Surgical Stapler Manufacturers Support Reclassification, with Caveats
The FDA has recommended changing the classification of surgical staplers—medical devices used to close wounds during surgery—because of the safety risks associated with them. The proposed change would move the devices out of the Class I category and place them into the Class II category, which describes devices considered to have a moderate to high risk to the patient.
So far, two surgical stapler manufacturers—Medtronic Inc. and Johnson & Johnson—have expressed approval for the reclassification, though both companies expressed concern over possible increased special controls on devices already in clinical use.
FDA Reports Thousands of Incidences with Surgical Staplers
The FDA issued a draft on the proposed reclassification in April 2019, after issuing a warning about safety concerns associated with surgical staplers. In that warning, the FDA advised that it was concerned about the increasing number of adverse medical device reports associated with the use of these devices for internal use.
Surgical staplers and staples are frequently used to close wounds and join high-tension tissues in gastrointestinal, gynecologic, and thoracic surgeries. They can shorten surgical time and help hold larger wounds together more effectively than traditional sutures. They can also result in less scarring.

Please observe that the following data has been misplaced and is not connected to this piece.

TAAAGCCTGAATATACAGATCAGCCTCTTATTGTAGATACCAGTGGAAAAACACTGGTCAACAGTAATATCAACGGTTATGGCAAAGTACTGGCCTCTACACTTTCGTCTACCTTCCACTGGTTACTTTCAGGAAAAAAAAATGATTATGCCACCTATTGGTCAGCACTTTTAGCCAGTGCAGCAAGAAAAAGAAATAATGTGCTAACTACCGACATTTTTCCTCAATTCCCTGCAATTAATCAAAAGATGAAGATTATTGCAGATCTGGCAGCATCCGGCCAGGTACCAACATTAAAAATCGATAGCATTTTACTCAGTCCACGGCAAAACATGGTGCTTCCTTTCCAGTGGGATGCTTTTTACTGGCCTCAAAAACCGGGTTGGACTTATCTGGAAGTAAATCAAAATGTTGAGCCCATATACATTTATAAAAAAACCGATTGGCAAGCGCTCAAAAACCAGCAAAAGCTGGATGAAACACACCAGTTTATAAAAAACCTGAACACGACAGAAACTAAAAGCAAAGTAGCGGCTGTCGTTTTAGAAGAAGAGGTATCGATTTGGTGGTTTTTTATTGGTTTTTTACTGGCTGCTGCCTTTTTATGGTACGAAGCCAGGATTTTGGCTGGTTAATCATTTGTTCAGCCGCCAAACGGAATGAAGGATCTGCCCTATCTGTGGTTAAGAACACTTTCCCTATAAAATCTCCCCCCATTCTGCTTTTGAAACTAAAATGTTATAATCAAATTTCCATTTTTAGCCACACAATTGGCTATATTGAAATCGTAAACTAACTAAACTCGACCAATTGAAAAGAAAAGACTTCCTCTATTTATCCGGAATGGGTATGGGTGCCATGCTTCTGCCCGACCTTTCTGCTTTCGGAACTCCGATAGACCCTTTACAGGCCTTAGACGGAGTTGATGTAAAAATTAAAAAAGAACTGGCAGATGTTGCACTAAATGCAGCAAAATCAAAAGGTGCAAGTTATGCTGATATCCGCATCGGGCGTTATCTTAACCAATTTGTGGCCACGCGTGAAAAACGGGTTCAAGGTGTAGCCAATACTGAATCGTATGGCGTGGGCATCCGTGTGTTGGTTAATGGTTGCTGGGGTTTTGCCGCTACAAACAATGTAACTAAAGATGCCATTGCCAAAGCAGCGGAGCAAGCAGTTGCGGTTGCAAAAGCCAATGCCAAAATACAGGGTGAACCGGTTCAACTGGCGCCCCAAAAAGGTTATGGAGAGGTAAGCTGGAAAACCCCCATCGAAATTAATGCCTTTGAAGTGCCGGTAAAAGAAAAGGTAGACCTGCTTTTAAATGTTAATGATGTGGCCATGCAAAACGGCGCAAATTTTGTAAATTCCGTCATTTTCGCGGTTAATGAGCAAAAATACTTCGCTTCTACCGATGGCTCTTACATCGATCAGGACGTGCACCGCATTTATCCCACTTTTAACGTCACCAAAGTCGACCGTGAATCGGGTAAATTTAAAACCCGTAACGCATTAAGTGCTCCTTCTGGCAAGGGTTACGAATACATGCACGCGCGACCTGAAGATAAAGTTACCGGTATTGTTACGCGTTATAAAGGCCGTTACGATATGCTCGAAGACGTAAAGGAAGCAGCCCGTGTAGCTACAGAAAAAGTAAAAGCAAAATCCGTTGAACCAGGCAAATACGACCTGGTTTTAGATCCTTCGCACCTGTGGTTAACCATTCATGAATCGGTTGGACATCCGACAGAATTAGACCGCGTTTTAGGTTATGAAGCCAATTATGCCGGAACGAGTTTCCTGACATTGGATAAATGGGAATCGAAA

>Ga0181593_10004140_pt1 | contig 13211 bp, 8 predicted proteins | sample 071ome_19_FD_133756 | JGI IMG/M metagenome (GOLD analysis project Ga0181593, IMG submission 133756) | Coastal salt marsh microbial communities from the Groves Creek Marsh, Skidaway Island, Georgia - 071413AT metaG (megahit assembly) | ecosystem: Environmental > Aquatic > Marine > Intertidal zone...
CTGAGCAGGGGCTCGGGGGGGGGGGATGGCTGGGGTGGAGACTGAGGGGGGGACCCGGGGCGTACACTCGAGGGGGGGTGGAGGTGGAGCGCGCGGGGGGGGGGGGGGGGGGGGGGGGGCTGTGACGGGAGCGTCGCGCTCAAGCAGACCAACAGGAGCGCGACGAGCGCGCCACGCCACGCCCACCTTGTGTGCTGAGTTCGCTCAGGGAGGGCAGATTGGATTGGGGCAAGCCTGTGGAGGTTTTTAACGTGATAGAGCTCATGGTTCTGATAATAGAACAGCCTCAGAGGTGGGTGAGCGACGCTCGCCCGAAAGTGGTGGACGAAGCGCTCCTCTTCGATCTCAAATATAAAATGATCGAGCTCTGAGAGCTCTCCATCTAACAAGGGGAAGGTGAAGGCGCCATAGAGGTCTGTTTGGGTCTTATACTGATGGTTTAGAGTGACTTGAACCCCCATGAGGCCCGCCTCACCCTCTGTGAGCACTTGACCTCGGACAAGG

Currently, these devices are regulated as Class I devices, which are considered to have low to moderate risk to patients, and do not require a premarket submission to the FDA. Class II devices, since they carry greater risk, are required to go through a premarket review before manufacturers can sell them and are subject to more stringent controls than Class I devices.
Between January 2011 and March 2018, the FDA received more than 41,000 individual adverse event reports for surgical staplers and staplers for internal use, including 366 deaths, more than 9,000 injuries, and more than 32,000 malfunctions.
Among the issues reported were staplers that misfired, failed to fire, or misapplied staples.
Surgical Stapler Manufacturers Concerned Over Retroactive Approval Requirements
After discovering the growing number of reported problems associated with surgical staplers for internal use, the FDA decided to take additional action to better ensure public safety. First, the FDA is seeking to reclassify the devices into a higher-risk category, which requires the devices to undergo review and clearance prior to reaching the market.
A Class II designation also allows the FDA to establish special controls, such as mandatory performance testing of various mechanical features, demonstration of usability and labeling comprehension, and specific labeling elements supporting the safe use of the device.
The Regulatory Affairs Professionals Society (RAPS) reported in July 2019 that Medtronic and Johnson & Johnson support the reclassification, but are concerned about these new special controls, particularly as they may apply retroactively to devices already on the market.
Both companies want their current products approved by the FDA immediately, or at least to be granted an expedited process toward approval. If the FDA requires retroactive review on products already in clinical use, the companies claim, it could affect the supply of staplers available for patient use. They also claim that additional testing of the devices that are already in use is also unlikely to provide clinically meaningful data.
On May 30, 2019, an FDA advisory panel met to discuss the reclassification, and unanimously recommended that surgical staplers be categorized as Class II devices.